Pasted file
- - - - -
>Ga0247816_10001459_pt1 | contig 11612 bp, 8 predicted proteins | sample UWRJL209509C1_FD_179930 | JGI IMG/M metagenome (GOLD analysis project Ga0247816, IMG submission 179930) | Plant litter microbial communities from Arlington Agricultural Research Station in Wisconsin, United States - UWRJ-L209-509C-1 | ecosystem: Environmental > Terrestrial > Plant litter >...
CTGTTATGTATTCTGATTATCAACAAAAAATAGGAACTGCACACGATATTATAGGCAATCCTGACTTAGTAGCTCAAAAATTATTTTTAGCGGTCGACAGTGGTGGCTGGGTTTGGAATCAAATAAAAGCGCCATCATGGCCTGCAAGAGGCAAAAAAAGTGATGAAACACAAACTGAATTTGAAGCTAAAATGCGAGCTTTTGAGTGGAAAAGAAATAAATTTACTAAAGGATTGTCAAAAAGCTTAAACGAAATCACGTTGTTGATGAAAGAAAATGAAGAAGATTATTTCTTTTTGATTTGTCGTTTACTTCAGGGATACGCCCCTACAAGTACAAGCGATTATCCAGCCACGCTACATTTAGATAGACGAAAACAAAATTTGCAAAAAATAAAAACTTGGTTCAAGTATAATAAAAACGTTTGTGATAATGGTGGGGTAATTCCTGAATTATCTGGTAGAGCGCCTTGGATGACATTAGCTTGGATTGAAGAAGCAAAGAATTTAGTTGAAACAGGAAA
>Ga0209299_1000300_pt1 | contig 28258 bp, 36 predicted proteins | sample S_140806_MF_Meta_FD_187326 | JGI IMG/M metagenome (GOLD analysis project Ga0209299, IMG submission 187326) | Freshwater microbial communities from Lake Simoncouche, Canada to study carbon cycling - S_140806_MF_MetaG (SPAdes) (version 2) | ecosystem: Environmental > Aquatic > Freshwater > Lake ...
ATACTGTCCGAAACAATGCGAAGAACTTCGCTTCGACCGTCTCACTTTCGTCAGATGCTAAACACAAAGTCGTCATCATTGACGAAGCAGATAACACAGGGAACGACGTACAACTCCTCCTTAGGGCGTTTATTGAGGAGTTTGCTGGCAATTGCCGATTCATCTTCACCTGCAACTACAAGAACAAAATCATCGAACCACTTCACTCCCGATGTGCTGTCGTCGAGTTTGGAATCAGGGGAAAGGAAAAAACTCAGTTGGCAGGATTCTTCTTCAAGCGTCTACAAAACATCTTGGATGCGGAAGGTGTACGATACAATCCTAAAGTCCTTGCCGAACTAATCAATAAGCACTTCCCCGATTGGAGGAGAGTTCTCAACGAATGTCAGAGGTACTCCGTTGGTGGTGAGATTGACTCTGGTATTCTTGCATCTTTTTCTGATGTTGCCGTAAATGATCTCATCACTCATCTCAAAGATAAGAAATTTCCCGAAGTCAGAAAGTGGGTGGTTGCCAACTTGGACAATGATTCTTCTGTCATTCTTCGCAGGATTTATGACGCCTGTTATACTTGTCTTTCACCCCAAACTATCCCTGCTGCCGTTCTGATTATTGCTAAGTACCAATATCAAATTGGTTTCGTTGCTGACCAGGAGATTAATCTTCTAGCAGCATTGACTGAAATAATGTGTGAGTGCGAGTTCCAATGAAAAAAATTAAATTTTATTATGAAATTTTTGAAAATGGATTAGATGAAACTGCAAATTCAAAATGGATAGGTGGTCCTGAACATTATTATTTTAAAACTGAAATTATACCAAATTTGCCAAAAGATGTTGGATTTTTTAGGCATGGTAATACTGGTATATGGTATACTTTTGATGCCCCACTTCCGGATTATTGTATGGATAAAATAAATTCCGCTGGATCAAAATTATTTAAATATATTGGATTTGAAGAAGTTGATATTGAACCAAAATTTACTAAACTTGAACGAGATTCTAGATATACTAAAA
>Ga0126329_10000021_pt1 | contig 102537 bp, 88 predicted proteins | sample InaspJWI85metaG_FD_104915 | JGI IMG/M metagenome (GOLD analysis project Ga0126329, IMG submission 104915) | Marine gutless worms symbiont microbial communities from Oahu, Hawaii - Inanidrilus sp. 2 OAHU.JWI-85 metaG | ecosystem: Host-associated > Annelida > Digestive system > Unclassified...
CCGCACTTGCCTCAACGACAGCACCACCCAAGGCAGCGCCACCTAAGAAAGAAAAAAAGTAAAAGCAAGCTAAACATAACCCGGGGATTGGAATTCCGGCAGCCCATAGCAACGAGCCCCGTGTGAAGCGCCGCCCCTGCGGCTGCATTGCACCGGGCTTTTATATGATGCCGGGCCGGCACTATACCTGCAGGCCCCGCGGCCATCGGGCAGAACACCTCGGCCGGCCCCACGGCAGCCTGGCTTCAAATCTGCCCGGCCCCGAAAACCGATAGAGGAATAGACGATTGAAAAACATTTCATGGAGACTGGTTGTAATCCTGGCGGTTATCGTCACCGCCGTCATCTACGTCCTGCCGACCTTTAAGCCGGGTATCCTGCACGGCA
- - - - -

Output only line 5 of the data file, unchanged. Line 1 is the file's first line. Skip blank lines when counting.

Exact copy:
>Ga0126329_10000021_pt1 | contig 102537 bp, 88 predicted proteins | sample InaspJWI85metaG_FD_104915 | JGI IMG/M metagenome (GOLD analysis project Ga0126329, IMG submission 104915) | Marine gutless worms symbiont microbial communities from Oahu, Hawaii - Inanidrilus sp. 2 OAHU.JWI-85 metaG | ecosystem: Host-associated > Annelida > Digestive system > Unclassified...